Fairport Harbor, Oh, 44077
Our September program highlighted David Paul Holmstrom, author of Life in Erie’s Fourth Ward. David began his presentation talking about the reason for writing this book. He wanted to preserve and pass on his family history to his children, grandchildren and subsequent children. His knowledge of the family history had never been written down and he knew only what had been passed down by word of mouth.
As you might guess from the title of the book, David Holmstrom was born in Erie, Pennsylvania, in 1940. Early in his young life, only six weeks old, David had a fight with whooping cough. He was not expected to live. In those days news did not travel fast. Several years later, his brother was asked if David had died. His brother promptly responded, “No, this is him sitting right next to me.”
His book is written from the perspective of the stories he was told as a child. It is as he remembers it as told by his mother, Finnish grandmother, and Finnish aunts and uncles. His grandmother came to the US as did many, through Ellis Island with 20 other Finnish girls. She worked in New York City as a housekeeper and a nanny. It wasn’t until later that she came to Erie. My Grandfather came to the US through Canada and then to Erie. Although they both came to Erie, they did not know or meet each other there. Rather, they met in Ashtabula, Ohio, another heavily populated Finnish settlement. They married there.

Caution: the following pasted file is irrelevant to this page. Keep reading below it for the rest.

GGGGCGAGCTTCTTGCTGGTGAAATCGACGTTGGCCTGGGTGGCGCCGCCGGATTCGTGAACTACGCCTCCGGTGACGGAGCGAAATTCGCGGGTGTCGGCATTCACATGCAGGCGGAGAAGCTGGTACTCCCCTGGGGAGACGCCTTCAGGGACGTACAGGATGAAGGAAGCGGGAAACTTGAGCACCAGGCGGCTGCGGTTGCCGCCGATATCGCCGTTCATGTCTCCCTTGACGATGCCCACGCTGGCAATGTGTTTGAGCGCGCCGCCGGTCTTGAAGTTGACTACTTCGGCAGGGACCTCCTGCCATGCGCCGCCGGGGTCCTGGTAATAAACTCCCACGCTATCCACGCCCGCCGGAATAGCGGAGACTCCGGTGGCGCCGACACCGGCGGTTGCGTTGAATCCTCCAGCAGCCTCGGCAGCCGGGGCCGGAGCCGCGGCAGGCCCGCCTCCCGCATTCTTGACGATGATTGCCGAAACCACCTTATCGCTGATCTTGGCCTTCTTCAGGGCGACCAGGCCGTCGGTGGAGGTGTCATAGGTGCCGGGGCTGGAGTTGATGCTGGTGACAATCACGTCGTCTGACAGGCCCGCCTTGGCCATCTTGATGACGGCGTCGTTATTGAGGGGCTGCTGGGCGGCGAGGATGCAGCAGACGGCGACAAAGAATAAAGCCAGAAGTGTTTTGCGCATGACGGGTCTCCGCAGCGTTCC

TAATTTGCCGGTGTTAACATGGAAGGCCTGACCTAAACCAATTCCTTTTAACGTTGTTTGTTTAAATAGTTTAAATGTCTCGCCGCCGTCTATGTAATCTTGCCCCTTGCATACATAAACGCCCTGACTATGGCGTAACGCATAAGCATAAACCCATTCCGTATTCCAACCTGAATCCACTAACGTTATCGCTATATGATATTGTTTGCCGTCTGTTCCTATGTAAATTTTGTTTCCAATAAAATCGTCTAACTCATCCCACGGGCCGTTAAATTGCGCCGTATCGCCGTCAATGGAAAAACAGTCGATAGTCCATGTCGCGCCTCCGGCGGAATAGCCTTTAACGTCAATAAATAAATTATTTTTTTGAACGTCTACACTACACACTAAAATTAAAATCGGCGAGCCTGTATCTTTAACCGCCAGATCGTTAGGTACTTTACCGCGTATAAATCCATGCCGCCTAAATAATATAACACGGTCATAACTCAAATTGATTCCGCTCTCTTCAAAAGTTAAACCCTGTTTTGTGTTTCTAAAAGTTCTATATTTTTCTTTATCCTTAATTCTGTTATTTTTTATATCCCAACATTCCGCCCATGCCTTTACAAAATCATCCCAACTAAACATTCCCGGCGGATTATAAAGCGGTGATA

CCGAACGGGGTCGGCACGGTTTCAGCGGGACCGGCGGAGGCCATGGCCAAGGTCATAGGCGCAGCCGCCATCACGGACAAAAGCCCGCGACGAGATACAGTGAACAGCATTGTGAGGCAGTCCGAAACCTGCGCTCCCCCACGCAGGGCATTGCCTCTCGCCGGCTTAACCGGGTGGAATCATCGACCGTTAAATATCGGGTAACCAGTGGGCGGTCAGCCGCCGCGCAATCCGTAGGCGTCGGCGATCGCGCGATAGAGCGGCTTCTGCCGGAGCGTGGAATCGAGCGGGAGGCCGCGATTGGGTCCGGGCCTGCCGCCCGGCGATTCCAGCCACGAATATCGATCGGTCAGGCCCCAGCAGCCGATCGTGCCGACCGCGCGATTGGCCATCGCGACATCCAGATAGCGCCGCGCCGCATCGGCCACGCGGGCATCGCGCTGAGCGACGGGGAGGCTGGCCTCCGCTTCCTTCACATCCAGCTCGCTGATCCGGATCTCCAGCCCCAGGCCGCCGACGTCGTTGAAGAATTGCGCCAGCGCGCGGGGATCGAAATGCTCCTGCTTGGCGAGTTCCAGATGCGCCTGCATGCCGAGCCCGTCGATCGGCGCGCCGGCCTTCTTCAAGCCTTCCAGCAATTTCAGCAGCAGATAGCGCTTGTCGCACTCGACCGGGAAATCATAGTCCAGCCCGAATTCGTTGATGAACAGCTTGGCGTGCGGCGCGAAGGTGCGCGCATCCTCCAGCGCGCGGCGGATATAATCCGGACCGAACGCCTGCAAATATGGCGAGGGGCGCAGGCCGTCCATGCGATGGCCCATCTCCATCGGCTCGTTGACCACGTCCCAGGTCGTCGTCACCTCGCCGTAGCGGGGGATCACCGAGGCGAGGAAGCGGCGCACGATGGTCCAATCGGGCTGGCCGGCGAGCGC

In the late 1890’s, the Holmstroms moved to Erie to the Finnish neighborhood located on West Third Street. They had five children. David’s dad was right in the middle. When he started school he could only speak Finnish. His grandfather died in 1926 in an industrial accident. His grandmother, Alexandra Honkalo Holmstrom and his Aunts Ina and Wilma ran a Sauna and Massage business at Second and Cascade Streets in Erie. Later, his grandmother became ill and closed the business in 1953.
David’s dad attended Erie Technical High School and graduated in 1926. He was an auto mechanic. He was unable to serve in the military due to a heart condition, but his services as an auto mechanic were in high demand.
Oh, he remembered the services at his Finnish Lutheran Church on Wednesday nights. An Itinerant Lutheran Minister from Ashtabula conducted the service and then there would be coffee, sweet breads, cookies and kuchens. The smell was tantalizing. After eating, they would work together and package items to be sent to Finland during the war. Even after the war, they continued to send the care packages.
David’s mother was third generation German. She did not understand nor speak Finnish. David thought his dad was cool because he could speak both English and Finnish. David’s grandmother tried to teach him to speak Finnish, but David had great difficulty learning it.
In the summers during the 1950’s and 1960’s the Holmstrom Family would have a reunion at Presque Isle State Park at Erie, PA. David remembered the laughter, the conversations with relatives, and of course, the food, games, and swimming in Lake Erie. In later years, they didn’t have anyone to organize or take responsibility for setting up this reunion and it fell to the wayside. David was only 7 years old when his Dad died and it was in December. David remembers the kindnesses of the Finnish relatives as they made sure the Holmstroms had a Merry Christmas. Be sure to check out David’s book. It will make you smile on the inside.